THE FGV Holdings Bhd’s EGM held on Nov 27 can be best likened to an “all’s well that ends well” saga.
In a twist of fate, the company’s shareholders gave a resounding nod to all six resolutions relating to the payment of fees and benefits of its chairman and non-executive directors – with an approval rate of 99.96% – after having vehemently voted against resolutions entailing RM2.55mil in directors’ fees for the financial year ended Dec 31,2018 and RM1.18mil for non-executive directors for the period from June 26,2019 until the company’s next AGM, five months earlier.
Taking the brunt of the latest development is that the chairman’s fee will be slashed from RM600,000 per annum to RM300,000. In addition, he will also receive fewer perks with the removal of entitlement to home security, escort and one escort vehicle as well as the entitlement to leave passage of RM50,000 annually.
Based on FGV’s annual report 2018, the fee payable to the chairman amounted to RM1.95mil. The remuneration package included a salary of RM415,483.90, chairman’s fee of RM600,000, an annual fee from subsidiaries of RM315,000 and benefits in kind of RM313,244.35.
Meanwhile, fees for non-executive directors will remain unchanged at RM120,000 annually. The new amount came into effect from Jan 1,2019 until the next AGM in 2020.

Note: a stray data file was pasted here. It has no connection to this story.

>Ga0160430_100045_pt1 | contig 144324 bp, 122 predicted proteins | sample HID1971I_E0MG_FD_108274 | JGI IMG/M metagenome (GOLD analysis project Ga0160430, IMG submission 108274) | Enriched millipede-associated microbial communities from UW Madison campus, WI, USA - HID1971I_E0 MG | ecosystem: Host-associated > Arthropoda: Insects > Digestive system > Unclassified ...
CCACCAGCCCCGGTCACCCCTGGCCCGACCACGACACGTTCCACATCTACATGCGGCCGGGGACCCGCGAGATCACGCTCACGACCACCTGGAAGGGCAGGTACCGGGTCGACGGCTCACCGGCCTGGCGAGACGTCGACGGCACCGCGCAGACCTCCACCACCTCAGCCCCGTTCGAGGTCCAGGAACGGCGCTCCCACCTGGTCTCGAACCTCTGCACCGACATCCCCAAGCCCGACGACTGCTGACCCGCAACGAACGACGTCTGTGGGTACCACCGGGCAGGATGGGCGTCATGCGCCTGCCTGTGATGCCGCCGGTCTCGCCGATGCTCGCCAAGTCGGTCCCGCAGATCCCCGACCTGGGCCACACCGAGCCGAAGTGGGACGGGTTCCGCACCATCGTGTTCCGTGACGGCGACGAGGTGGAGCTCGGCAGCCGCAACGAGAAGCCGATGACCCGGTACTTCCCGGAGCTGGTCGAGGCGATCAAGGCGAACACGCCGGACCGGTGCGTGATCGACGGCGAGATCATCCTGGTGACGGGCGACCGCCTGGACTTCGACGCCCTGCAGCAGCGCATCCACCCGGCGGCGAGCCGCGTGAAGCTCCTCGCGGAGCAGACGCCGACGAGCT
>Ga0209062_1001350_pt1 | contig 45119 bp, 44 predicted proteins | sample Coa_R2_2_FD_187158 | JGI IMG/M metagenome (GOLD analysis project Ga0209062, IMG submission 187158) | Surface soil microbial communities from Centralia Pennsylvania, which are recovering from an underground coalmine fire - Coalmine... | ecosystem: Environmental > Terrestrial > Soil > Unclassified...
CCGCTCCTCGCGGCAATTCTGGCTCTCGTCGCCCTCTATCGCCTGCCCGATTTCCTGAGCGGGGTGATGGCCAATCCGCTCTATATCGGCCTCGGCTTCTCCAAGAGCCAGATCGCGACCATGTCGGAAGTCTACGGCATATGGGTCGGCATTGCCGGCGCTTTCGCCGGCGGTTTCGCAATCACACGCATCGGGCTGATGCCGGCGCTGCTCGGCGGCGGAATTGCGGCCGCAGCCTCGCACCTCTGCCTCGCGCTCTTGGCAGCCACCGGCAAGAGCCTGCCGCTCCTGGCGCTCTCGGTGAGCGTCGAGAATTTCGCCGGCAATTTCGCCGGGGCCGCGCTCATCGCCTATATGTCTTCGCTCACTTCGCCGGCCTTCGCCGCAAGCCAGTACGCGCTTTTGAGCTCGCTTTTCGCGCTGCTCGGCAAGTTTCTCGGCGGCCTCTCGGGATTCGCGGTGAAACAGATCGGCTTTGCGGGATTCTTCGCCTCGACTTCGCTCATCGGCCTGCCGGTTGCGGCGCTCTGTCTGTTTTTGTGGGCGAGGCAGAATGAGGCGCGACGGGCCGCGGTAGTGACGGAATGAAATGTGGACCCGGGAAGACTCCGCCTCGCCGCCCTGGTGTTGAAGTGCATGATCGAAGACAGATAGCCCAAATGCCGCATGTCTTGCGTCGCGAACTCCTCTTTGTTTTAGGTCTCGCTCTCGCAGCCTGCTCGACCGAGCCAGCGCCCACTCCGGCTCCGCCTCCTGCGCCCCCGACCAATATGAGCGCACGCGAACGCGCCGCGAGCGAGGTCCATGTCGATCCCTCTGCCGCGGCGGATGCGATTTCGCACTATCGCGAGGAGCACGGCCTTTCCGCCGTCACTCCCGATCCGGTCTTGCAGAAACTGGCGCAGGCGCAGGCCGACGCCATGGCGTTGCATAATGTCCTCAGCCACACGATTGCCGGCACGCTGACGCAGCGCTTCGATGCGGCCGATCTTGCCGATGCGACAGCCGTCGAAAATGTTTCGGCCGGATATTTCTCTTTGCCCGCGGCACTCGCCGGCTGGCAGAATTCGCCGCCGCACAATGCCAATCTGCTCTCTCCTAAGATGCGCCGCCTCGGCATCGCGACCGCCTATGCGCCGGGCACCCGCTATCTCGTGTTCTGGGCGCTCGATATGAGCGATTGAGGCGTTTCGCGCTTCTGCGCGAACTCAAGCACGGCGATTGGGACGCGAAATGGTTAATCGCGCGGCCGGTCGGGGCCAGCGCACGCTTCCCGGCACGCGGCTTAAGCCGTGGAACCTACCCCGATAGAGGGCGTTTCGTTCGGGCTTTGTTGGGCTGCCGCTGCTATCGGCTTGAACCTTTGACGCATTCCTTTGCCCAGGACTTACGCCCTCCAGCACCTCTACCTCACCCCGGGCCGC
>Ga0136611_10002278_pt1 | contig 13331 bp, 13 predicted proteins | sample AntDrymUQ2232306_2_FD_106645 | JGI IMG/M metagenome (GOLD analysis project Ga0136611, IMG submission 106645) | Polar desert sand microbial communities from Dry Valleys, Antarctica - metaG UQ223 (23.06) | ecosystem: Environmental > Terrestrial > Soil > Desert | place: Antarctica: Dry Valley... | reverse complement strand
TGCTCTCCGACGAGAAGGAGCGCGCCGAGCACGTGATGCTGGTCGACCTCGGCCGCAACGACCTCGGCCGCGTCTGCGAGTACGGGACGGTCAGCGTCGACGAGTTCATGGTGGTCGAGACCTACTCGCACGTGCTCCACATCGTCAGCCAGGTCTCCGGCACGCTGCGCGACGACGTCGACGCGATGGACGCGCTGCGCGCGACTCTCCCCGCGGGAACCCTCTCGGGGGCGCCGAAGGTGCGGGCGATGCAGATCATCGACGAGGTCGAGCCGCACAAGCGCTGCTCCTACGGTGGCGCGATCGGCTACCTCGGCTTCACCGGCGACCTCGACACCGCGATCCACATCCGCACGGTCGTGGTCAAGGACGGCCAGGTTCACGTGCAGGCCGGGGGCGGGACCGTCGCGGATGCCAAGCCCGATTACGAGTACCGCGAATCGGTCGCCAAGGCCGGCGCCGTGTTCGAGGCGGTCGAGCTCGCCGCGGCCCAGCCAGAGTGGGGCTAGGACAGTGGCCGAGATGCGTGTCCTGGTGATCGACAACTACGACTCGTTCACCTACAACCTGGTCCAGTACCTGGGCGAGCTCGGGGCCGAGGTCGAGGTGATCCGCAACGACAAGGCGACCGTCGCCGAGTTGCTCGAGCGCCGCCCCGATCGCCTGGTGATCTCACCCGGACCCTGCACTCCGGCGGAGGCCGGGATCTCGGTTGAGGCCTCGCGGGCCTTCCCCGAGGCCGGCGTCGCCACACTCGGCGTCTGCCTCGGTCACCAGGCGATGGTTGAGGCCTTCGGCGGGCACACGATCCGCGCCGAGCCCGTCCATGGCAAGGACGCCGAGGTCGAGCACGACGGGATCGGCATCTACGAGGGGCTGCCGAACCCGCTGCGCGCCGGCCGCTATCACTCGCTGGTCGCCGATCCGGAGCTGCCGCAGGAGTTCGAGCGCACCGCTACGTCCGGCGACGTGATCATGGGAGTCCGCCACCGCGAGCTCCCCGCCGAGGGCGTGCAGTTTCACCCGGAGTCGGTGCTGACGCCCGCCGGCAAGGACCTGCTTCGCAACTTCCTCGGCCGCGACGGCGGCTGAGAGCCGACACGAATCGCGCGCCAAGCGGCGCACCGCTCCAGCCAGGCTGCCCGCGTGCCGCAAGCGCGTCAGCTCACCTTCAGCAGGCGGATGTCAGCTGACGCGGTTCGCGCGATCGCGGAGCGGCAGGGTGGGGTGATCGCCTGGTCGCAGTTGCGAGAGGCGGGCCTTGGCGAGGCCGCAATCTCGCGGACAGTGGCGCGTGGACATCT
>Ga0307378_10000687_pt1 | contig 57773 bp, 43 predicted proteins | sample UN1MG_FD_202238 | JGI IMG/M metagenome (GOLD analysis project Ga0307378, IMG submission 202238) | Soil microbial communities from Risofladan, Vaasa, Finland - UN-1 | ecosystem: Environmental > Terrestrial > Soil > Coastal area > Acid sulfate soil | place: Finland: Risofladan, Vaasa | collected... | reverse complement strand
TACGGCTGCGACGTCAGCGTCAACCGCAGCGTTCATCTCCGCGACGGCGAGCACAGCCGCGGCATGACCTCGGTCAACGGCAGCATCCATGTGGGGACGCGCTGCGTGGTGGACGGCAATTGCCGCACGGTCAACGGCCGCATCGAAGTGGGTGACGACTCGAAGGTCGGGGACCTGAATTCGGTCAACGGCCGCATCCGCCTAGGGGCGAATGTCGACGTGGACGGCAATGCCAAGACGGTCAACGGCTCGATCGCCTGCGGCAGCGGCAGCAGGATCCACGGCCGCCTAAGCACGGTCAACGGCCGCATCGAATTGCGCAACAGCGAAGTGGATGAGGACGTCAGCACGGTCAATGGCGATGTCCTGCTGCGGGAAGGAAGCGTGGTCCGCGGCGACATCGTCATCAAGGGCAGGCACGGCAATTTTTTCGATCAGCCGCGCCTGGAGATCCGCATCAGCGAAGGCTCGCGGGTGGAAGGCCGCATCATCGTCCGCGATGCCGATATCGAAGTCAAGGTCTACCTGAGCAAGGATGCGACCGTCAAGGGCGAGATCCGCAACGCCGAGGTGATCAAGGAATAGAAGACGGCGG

In all fairness, the board should be commended for finally revising the benefits for the chairman. Excessive benefits to previous chairman and other non-executive directors have always been a matter of utmost concern to FGV’s shareholders. Recall that FGV’s major shareholders comprising the Federal Land Development Authority (Felda), the Armed Forces Fund Board (LTAT) and Koperasi Permodalan Felda Malaysia Bhd (KPF) had gunned down resolutions pertaining to the fee payment of its board members in an unprecedented move during the company’s five-hour long annual general meeting (AGM) on June 25.
Though voted against resolutions related to the directors’ remuneration, shareholders of FGV had ironically re-elected the board of directors. Felda owns a 33.7% stake in FGV, followed by KPF with 5% and LTAT (1.25%).
In my opinion piece entitled “Unmasking the FGV remuneration saga” (StarBiz, June 29,2019), I chided the freeze on remuneration payout as having that tinge of irony resembling “a father/mother disciplining his/her child in public” although such action is understandable from the perspective of financial performance.
While I fully agree that directors’ remuneration should be linked to performance, I also argued that a little leeway should be considered for a turnaround company in the likes of FGV.
Even though some of shareholders who attended the EGM were visibly upset and unhappy with the performance of the FGV, I believe the current directors should not be deprived of fee, meeting allowances and other critical benefits when a herculean task is expected of them to turn around FGV which is in an atrocious financial situation.
After all, shareholders would want to see some positive results in the near future.
Fast forward to the present day, I deem strongly that the recent EGM as unnecessary or rather a waste of company’s resources and fund as well as board’s time which could be better channeled to beef up FGV’s financial artillery.
This is not about crying over spilt milk but more of a post-mortem feedback to prevent a repeat of the remuneration fracas which in my view, stemmed from the failure of the Felda nominee within the FGV board in executing his fiduciary duty.